Here is what the University of Ottawa’s Stephen Brown – one our leading experts on ODA – said about Canada’s numbers through a blog for the McLeod Group (later reproduced by the University of Ottawa’s Centre for International Policy Studies):
“Despite talking a good game when it comes to foreign aid … it is clear that Canada is refusing to contribute its fair share of development assistance.”
Brown goes on to declare that “under the Trudeau government, Canada is less generous than under Harper.” Put another way, even though the Liberals have actually increased the international assistance budget since 2015, ODA as a percentage of gross national income has dropped from an average of 0.30% under the Conservatives to 0.27% in 2019.
I agree with this element of Brown’s analysis.
Canada has the capacity to contribute more to international assistance. Moreover, investing extensively in foreign aid is consistent with the national interest.
Canada is a trading nation. It is in our interest to increase the number of prospective consumers of Canadians goods and services around the world by helping struggling members of the international community pull themselves out of poverty.
Canada is also an aging nation, reliant on a steady stream of educated immigrants to maintain our economic prosperity. Supporting poverty alleviation around the world is a logical component of any proactive immigration strategy.
Later in the same blog, when Brown points out that “Norway and Ireland, Canada’s ‘rivals’ for a seat on the UN Security Council … are providing foreign aid equivalent to 1.02% and 0.31% of GNI, easily outshining Canada,” he appears to imply that Canada’s efforts to secure a seat on the UN Security Council this summer could be compromised by its lack of generosity relative to Norway and Ireland.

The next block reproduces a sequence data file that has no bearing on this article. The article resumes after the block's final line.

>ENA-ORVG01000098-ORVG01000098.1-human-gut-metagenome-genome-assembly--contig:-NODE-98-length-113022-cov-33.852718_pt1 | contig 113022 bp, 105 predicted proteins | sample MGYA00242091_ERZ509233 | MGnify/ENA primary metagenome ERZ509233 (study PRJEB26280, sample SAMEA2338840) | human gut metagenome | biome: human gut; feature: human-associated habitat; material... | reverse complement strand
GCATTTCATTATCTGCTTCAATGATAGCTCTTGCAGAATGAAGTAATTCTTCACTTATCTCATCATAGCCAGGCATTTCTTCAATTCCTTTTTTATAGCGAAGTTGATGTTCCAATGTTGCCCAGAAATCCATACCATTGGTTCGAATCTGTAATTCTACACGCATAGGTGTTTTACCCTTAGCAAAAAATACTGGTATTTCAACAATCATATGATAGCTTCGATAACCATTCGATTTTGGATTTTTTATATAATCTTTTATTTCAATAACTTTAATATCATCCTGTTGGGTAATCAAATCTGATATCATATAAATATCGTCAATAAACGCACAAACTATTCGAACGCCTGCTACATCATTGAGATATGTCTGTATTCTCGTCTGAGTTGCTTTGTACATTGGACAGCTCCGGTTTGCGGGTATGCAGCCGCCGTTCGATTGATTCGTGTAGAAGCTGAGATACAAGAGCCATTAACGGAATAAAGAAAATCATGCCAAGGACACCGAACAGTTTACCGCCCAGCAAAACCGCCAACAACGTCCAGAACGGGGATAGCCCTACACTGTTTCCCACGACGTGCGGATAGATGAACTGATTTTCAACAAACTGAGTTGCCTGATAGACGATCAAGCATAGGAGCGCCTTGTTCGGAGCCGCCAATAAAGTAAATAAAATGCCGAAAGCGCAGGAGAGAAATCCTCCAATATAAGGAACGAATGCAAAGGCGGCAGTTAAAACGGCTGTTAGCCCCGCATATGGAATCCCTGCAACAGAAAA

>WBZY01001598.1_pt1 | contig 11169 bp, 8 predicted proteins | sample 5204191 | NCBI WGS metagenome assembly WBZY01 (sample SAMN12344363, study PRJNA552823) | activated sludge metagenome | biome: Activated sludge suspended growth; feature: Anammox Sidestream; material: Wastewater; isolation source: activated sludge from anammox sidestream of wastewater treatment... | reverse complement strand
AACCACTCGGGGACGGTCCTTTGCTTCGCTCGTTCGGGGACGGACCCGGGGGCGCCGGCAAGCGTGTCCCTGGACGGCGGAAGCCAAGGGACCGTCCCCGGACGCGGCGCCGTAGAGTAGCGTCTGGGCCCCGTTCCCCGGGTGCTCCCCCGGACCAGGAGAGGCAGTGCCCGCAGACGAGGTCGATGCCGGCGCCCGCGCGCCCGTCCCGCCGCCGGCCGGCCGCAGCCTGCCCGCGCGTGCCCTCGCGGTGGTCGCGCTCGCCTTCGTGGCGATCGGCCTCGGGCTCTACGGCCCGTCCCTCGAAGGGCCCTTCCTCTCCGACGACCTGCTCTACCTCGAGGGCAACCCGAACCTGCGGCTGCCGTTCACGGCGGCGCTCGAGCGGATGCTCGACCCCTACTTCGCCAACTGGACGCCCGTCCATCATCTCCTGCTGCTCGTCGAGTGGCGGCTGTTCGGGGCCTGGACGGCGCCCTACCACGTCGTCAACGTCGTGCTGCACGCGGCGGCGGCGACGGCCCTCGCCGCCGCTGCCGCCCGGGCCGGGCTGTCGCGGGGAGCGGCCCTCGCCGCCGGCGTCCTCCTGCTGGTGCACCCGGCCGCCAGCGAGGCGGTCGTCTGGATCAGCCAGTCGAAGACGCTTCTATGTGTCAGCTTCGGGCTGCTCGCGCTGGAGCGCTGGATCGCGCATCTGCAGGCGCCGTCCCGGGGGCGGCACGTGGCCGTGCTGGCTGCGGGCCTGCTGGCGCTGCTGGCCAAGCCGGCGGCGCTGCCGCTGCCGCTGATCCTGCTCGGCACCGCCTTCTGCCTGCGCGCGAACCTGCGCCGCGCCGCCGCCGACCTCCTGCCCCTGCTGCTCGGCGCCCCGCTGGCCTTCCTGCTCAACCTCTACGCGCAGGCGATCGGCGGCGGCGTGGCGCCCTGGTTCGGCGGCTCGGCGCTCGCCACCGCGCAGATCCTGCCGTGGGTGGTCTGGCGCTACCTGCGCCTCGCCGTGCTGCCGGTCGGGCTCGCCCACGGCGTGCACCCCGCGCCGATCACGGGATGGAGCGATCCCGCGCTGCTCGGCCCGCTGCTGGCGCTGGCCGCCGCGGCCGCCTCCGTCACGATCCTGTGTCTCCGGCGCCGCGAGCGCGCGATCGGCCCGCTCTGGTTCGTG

That contention, which has been made more explicitly by others, is less convincing.
Critics of Canadian ODA policy often fail to note that the same OECD data also show that, on a grant equivalent basis, Canada provided more aid than either of its Security Council competitors in 2019.
Some will respond that since the Canadian economy is much larger than Norway’s, and Ireland’s, the international community could punish Ottawa for being miserly.
But for the recipients of development assistance, it’s the total dollar amount that counts.
If I’m looking for seed money to start a new business, I’ll take $30,000 from a less generous Canada over $25,000 from a more generous Norway every time.
We therefore shouldn’t expect Canada’s disappointing record in international assistance to have any real effect on its campaign for a Security Council seat.
In fact, with more than four times Ireland’s development budget, Ottawa will be in a favourable position if the election comes down to using aid to sway a country’s vote.
If you’d like to read more about ODA, especially in Africa, take a look at the work of my fellow Trent alum, David Black. I also recommend anything that Shannon Kindornay has written. She is currently a senior analyst at the Canadian International Development Platform, a critical source for any student of Canadian foreign and public policy.
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